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|Kevin Krock, editor|
As a young child, I was fascinated by stop- motion animated television shows like Davey and Goliath and Gumby. There was something magical about watching lumps of plasticine come to life and move around the screen. Sure, the animation back then had fairly significant limitations, but it was good enough to make me want to try it myself. After creating a simple modeling clay character and producing a couple of very short Super8 movies, I quickly realized just how hard and tedious animation really is. While the attempts cooled my interest in taking up animation as a career, it gave me a very strong appreciation for the efforts of stop- motion animators, and since that time, stop- motion animation has been a special interest of mine.
Over the years, stop- motion animation has dramatically improved through the incredible efforts of artists like Will Vinton, the creative force behind numerous Claymation commercials and television shows. However, even up to 1991, the technique was still somewhat limited and most stop- motion movies still looked stilted when compared to either live- action or cel- animated films. Part of the problem was the limitation of the camera; it was required to stay in a fixed position, so character staging could only take place in a small portion of a set before the camera and models had to be reset for the next shot. Then, in July of 1991, work began on a stop- motion film that would raise the bar on the medium beyond anything seen before.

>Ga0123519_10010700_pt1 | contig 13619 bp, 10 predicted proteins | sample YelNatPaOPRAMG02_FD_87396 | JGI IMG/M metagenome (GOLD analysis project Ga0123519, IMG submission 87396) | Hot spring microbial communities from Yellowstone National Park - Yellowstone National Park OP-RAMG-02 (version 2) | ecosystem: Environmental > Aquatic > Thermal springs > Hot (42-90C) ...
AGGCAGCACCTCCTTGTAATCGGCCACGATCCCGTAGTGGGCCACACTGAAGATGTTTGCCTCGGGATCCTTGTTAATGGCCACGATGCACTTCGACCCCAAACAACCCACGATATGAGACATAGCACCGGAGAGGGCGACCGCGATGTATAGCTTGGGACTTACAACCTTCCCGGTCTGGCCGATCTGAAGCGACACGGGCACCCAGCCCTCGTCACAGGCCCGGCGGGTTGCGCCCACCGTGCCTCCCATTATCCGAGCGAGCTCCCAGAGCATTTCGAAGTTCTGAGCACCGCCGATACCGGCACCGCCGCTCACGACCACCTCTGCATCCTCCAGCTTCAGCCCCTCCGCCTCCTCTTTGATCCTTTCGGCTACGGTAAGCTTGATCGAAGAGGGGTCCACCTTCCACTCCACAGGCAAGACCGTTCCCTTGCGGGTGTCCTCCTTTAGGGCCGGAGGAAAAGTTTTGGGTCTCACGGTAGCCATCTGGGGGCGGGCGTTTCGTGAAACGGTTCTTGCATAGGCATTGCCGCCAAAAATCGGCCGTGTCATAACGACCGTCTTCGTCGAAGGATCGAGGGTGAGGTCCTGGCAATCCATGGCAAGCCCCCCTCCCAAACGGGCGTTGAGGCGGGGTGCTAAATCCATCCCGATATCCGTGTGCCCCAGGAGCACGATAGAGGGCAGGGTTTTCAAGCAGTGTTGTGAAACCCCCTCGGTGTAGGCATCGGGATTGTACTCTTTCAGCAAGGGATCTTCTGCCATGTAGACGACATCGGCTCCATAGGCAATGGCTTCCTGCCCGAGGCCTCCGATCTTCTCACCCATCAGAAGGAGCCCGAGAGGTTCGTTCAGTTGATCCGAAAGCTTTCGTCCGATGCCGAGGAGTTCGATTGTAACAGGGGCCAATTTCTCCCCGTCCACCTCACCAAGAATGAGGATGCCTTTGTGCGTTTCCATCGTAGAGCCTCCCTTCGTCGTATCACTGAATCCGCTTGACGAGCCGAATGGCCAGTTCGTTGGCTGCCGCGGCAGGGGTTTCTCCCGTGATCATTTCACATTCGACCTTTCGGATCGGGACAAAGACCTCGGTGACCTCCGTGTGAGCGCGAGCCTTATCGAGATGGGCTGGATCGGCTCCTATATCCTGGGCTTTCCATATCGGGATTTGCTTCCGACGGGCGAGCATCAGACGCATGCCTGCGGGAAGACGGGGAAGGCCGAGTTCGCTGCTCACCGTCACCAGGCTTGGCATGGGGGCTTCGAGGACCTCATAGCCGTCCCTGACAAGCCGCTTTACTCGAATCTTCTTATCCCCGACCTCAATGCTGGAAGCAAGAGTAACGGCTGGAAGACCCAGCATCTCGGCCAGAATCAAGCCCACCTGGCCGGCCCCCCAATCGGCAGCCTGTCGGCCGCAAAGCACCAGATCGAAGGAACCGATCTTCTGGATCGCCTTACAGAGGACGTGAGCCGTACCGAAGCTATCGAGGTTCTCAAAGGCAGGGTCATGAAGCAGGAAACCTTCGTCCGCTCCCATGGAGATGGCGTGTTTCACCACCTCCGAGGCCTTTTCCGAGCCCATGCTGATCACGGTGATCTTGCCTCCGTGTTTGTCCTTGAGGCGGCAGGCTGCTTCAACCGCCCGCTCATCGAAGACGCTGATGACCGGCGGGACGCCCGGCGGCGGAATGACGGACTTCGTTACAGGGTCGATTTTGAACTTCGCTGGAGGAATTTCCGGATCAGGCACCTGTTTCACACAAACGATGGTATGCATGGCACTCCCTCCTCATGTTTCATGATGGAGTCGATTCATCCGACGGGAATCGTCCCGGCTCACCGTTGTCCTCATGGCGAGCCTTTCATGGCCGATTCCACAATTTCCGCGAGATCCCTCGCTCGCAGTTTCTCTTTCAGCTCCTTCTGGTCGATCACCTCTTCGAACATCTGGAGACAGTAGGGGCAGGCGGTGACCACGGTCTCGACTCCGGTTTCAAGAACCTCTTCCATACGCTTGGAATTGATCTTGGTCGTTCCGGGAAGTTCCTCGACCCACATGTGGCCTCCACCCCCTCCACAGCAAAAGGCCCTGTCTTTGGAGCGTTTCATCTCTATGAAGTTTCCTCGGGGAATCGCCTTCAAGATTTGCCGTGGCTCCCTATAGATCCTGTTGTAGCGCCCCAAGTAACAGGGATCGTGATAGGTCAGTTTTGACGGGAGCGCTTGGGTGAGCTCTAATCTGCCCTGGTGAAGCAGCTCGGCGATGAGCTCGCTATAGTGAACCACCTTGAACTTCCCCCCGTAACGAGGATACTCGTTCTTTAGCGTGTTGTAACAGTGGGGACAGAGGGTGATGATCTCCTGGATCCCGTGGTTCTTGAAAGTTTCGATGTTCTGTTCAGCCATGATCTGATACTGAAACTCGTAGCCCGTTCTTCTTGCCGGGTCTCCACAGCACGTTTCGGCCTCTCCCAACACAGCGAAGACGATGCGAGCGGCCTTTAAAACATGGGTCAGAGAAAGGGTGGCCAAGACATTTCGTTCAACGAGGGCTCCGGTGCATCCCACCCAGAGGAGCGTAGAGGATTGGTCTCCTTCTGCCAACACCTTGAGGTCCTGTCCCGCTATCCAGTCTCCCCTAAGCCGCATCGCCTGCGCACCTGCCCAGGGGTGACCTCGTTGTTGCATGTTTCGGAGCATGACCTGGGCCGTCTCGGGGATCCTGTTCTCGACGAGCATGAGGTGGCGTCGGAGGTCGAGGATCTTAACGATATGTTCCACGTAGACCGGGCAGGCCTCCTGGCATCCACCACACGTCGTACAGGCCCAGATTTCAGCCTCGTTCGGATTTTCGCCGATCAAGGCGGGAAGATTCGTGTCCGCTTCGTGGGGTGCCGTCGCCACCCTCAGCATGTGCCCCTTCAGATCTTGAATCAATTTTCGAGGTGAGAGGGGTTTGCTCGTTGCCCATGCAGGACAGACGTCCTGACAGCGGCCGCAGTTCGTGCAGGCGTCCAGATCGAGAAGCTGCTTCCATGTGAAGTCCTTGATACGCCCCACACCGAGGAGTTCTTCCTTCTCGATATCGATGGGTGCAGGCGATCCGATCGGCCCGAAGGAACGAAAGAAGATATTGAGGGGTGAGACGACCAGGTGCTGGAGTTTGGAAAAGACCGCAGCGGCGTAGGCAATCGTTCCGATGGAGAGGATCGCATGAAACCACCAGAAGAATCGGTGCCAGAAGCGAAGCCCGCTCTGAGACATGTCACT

Tim Burtonís The Nightmare Before Christmas was a concept that he had been kicking around for a long time, and the whole film embodies his bizarre and fabulously creative style. Initially developed as a poem, the story follows Jack Skellington, the Pumpkin King of Halloween Town, as he accidentally discovers Christmas Town and falls in love with the idea of Christmas. He quickly decides that he wants to be the King of Christmas too, so he has Santa Claus captured and tries to spread his own twisted, but well-meaning, version of the holiday. Unwittingly, Jackís attempt almost ruins Christmas forever, and Jack must do his best to return things to normal.
The first thing you notice when you watch this movie is the fantastic animation and staging. The animation is fluid and communicative, and the attention to detail is amazing. Additionally, the introduction of the "mocon" (motion control) camera allowed the animators to stage the stop-motion action as if it were a live- action shot. Gone was the restriction of a fixed camera position, and now the camera could pan, tilt, truck, etc. during a scene. This alone gives the film a much more natural look, and it helps draw the viewer into the action rather than placing them on the passive perimeter of it. It is surprising what a small visual change like free camera movement can do for a film, and since Nightmare, it has become a standard tool for stop-motion animators.
Beyond the technical achievements of this film, the expressive characters, brilliant Danny Elfman songs, and surreal environments successfully transport viewers into Burtonís delightfully weird and askew world. While this is a great Halloween pumpkin-carving movie for families with school age children, you should understand that this is not necessarily a movie for preschoolers. The PG rating comes primarily from the particularly frightening activities of the citizens of Halloween Town, where most of the movie takes place. If you are not familiar with the movie, just think of everything that makes Halloween spooky and scary and bundle it into one place and you have Halloween Town. In fact, there are a couple of scenes that will probably stick with adults well after the movie is over.